These record collections provide an unrivalled glimpse into your relatives' lives and you won't find them anywhere else online.
Quite simply, you'll struggle to get very far with British and Irish family history research without using Findmypast. Not only does the site offer more UK parish records, more Irish records and more British military service and pension records than any other genealogy website, it also boasts some of the most useful and fascinating records around and they're only available here.
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These are the records that add some real meat to the bones of your research. They tell you much more than just names and dates, painting a vivid picture of your ancestors' personalities, how they lived and their place in their communities. We've delved into our hundreds of collections to handpick six of the most exciting record sets you could want to explore when tracing your British Isles ancestors. All of them are only available online at Findmypast.
The jewel in our crown, the 1939 Register is Findmypast's premium record set and offers so much more than you'd usually expect when searching online records. To be more specific, not only do you get detailed transcripts and original records with '39, but you can also enjoy the added benefits of a 3-view historical map of your town or village, local and national wartime statistics and newspaper clippings from the local area.
From a family history perspective, the Register is also the closest thing we're going to get to a UK census for a while. The next census due to be released is the 1921 census and we are not likely to see that before 2022. The 1931 census was destroyed and there wasn't one taken in 1941 so this collection plugs that gap. If there is a brick wall dating from the 1930s or 1940s holding back your research, the 1939 Register should be your first port of call.
Another top collection brought you in partnership with The National Archives, our unique crime records may uncover family stories that you'd rather leave buried. Nonetheless, the detail you can unearth with this resource is nothing short of awesome and can help add copious amount of colour to your family tree.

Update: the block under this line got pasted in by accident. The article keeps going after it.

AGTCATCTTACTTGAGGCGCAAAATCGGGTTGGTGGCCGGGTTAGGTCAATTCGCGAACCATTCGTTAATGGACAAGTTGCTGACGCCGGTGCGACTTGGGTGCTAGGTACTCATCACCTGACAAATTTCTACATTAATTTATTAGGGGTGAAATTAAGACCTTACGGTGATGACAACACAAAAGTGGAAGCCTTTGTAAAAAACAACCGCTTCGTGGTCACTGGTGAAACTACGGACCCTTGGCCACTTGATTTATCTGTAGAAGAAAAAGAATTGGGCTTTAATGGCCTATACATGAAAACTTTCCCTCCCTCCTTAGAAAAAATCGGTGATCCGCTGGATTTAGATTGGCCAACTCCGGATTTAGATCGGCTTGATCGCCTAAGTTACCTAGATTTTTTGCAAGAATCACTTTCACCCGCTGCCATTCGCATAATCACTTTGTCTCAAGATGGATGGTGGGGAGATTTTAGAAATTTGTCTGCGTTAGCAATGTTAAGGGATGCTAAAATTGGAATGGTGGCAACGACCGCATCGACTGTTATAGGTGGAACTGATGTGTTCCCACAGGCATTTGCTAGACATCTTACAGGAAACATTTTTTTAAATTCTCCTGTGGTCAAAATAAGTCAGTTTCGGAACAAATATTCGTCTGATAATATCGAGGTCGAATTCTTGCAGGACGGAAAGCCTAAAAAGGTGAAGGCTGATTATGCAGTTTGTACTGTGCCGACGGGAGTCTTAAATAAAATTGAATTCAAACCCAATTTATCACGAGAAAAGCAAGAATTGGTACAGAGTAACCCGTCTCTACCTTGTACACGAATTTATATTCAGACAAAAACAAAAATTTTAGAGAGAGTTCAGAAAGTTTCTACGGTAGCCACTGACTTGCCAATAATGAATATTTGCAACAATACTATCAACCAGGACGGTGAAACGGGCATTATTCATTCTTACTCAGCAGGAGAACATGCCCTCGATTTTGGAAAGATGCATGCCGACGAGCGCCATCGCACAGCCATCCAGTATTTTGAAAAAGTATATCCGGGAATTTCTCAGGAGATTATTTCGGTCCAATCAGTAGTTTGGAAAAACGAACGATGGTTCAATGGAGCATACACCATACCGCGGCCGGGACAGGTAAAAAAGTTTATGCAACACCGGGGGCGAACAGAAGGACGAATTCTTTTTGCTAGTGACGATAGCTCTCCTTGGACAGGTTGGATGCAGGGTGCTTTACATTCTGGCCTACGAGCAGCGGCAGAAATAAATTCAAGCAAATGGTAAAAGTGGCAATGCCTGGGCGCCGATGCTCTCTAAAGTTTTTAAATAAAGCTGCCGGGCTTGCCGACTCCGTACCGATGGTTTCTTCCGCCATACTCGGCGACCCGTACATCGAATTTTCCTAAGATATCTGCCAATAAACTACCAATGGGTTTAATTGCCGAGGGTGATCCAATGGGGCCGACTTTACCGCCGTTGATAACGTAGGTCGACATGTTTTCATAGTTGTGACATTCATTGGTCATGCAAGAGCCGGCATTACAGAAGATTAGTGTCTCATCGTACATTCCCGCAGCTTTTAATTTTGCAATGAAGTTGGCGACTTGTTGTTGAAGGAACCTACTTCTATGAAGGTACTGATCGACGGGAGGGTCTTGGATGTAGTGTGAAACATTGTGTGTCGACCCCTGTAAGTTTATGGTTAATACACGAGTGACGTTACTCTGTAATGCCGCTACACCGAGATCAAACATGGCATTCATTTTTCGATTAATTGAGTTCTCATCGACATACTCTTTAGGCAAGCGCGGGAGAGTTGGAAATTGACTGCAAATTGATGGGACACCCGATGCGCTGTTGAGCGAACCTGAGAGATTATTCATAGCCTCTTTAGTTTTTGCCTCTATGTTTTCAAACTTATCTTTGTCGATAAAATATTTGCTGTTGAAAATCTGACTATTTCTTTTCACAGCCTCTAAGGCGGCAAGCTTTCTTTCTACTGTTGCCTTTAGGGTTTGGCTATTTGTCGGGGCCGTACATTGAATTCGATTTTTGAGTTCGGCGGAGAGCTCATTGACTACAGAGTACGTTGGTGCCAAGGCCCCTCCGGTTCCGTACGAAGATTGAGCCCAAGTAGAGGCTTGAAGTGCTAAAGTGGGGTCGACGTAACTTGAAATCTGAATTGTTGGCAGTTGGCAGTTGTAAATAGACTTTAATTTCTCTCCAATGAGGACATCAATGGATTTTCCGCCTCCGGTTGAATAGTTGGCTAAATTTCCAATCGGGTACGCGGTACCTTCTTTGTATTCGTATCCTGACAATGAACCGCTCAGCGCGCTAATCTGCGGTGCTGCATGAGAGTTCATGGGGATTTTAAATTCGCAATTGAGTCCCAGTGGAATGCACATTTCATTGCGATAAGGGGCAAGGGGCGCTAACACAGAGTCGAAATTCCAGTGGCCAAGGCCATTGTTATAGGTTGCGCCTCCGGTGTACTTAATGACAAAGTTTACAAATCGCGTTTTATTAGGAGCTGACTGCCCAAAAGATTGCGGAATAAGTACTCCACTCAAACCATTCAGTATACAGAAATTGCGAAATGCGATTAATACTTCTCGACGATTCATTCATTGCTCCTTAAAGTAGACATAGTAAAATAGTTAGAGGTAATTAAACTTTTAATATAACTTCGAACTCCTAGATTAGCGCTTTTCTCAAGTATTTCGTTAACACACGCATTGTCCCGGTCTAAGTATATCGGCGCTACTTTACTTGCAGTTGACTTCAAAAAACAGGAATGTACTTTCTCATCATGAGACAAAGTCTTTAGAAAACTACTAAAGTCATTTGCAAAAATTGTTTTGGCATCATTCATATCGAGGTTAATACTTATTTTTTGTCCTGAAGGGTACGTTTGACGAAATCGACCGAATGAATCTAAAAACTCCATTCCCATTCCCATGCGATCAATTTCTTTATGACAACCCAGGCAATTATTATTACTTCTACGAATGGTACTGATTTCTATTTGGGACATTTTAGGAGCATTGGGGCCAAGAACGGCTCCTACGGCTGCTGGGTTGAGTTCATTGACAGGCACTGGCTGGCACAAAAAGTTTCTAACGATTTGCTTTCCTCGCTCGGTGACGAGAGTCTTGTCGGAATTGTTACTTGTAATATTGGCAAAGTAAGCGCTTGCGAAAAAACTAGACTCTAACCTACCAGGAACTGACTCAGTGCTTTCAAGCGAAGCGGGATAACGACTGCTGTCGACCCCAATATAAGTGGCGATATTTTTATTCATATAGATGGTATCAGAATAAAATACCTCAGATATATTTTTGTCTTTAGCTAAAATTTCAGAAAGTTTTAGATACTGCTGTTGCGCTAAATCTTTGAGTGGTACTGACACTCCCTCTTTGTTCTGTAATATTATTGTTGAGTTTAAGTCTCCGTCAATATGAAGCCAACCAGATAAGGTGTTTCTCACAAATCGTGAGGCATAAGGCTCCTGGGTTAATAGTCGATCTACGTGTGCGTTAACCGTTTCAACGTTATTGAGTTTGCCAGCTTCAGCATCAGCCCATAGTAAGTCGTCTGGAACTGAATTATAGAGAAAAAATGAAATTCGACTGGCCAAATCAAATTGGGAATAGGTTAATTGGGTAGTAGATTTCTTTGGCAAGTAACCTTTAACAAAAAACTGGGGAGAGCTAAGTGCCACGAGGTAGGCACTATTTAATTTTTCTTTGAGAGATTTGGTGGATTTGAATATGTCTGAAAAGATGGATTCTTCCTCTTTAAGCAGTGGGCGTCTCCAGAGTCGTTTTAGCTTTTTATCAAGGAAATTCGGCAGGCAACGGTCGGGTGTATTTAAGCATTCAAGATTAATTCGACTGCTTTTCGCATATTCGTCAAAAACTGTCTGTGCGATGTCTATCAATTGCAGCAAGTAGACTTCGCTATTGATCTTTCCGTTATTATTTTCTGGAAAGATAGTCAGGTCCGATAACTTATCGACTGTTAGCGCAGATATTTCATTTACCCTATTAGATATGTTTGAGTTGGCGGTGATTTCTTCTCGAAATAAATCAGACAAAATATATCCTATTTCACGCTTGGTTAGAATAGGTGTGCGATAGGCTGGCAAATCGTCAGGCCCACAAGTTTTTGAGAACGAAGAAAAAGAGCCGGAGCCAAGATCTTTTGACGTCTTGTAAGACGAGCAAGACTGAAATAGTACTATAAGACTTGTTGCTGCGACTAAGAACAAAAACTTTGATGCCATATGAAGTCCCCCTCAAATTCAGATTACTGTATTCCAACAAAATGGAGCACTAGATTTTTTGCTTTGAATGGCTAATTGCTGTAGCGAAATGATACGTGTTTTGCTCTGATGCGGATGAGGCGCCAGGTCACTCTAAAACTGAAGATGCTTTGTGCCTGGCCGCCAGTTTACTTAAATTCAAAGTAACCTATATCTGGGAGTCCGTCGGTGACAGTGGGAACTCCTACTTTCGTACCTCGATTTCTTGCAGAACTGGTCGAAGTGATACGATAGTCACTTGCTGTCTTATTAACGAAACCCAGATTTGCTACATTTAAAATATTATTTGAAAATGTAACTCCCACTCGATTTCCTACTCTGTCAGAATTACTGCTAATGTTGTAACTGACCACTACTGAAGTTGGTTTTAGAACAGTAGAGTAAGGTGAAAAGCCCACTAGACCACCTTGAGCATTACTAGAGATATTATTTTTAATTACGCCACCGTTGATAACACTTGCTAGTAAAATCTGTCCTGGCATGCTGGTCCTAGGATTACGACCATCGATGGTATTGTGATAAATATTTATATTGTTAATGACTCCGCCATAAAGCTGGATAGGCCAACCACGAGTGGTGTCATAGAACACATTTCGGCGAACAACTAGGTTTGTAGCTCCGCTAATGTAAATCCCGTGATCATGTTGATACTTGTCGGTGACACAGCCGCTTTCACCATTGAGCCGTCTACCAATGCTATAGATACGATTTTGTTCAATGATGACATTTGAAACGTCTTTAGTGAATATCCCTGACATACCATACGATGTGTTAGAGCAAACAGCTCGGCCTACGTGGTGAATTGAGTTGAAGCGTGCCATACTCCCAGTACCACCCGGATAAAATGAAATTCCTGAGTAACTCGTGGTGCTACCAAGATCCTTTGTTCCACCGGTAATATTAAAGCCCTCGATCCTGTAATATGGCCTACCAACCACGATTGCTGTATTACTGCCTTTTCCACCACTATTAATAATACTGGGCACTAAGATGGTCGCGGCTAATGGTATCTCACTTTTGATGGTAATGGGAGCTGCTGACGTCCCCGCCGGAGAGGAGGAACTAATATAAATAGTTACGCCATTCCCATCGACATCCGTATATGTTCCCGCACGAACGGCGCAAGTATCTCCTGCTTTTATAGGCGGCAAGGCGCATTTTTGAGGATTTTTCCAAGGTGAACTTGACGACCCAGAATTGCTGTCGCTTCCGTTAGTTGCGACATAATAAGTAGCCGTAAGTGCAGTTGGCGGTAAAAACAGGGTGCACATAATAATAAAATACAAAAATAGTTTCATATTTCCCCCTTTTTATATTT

The 5.7 millions records are organised by specific series covering everything from prison hulk ships, female felons and judges' reports. You might even be lucky enough to find your ancestor's mugshot!
Over 50 record offices and archives around England and Wales have partnered with Findmypast to bring you this landmark collection of over 8.2 million records, documenting your ancestors' school days. Alongside important genealogical information, these school records will help you understand what your relative's childhood was like, revealing details you won't find elsewhere like exam results, reasons for absence and if and why they left a previous school.
A log book entry for Merrow Church of England School in Surrey shows that J Lynn was expelled for insubordination on Friday 4 March, 1892
41 counties around England and Wales are covered by this extensive resource so you're bound to have a connection in the records. You also have the option to browse the collection, so even if your own family don't feature, you'll find yourself fascinated by what school was like back in the day as you read through the entries page-by-page.
Without doubt, one of the most untapped resources in Irish family history research are our 22 million Irish court records. These detailed records describe the petty crimes committed and tried around communities in Ireland between 1828 and 1917. That's nearly a century of information on the everyday people of Ireland and what you'll uncover will range from the mundane to the downright crazy.
The records are not only extremely detailed and colourful, they're highly important for Irish family research too. With a lack of available records for 19th century Ireland, the petty sessions could help you to pinpoint family members to a location, an essential piece of information for anyone with Irish roots.
Another set of Irish crime records (albeit a lot more serious), our exclusive Irish Prison Registers span 134 years of old Ireland's justice system. With them, you can discover black sheep in the family or down-and-outs who ended up on the wrong side of the law. The 3 million-plus records cover all prisons in modern-day Republic of Ireland and the details they contain on the inmates will help you to add context to your family tree like never before. As well as basic details, by looking at the original image, you can expect to discover:
- Physical descriptions
- Next of kin information
- Details of crime committed including victims' names
- Details of their sentence, admission, release or death
Tracing ancestors in rural Ireland is notoriously challenging. This unique record set may help. Dating back to the time of the Great Irish Famine and beyond and only available online at Findmypast, our Poverty Relief Loans document the poorest communities in 19th century Ireland. The records concern government loans that were introduced to assist the 'industrious poor' to make a living.
The records focus mainly on Ireland's western seaboard, a location known to have less record coverage, particularly for the 1800s
One of the great things about this collection is that the loan applications usually included both the borrower and two guarantors, who were often close friends or family, so you'll probably be able to add several branches to your family tree just by viewing one entry. Importantly, these records will also help you to keep track of your underprivileged Irish ancestors as they endured the hardship of the Famine.